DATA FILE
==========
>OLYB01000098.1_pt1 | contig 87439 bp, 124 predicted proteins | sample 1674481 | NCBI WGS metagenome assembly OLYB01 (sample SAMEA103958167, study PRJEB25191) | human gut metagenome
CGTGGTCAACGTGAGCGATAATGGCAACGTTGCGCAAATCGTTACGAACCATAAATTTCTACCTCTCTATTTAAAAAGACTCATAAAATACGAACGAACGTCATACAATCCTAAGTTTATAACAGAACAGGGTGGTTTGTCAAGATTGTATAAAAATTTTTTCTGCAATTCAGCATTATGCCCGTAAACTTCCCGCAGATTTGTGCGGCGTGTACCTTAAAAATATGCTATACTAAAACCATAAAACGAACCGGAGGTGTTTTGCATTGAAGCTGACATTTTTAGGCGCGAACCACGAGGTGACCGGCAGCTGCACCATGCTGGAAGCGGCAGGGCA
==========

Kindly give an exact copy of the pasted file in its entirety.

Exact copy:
>OLYB01000098.1_pt1 | contig 87439 bp, 124 predicted proteins | sample 1674481 | NCBI WGS metagenome assembly OLYB01 (sample SAMEA103958167, study PRJEB25191) | human gut metagenome
CGTGGTCAACGTGAGCGATAATGGCAACGTTGCGCAAATCGTTACGAACCATAAATTTCTACCTCTCTATTTAAAAAGACTCATAAAATACGAACGAACGTCATACAATCCTAAGTTTATAACAGAACAGGGTGGTTTGTCAAGATTGTATAAAAATTTTTTCTGCAATTCAGCATTATGCCCGTAAACTTCCCGCAGATTTGTGCGGCGTGTACCTTAAAAATATGCTATACTAAAACCATAAAACGAACCGGAGGTGTTTTGCATTGAAGCTGACATTTTTAGGCGCGAACCACGAGGTGACCGGCAGCTGCACCATGCTGGAAGCGGCAGGGCA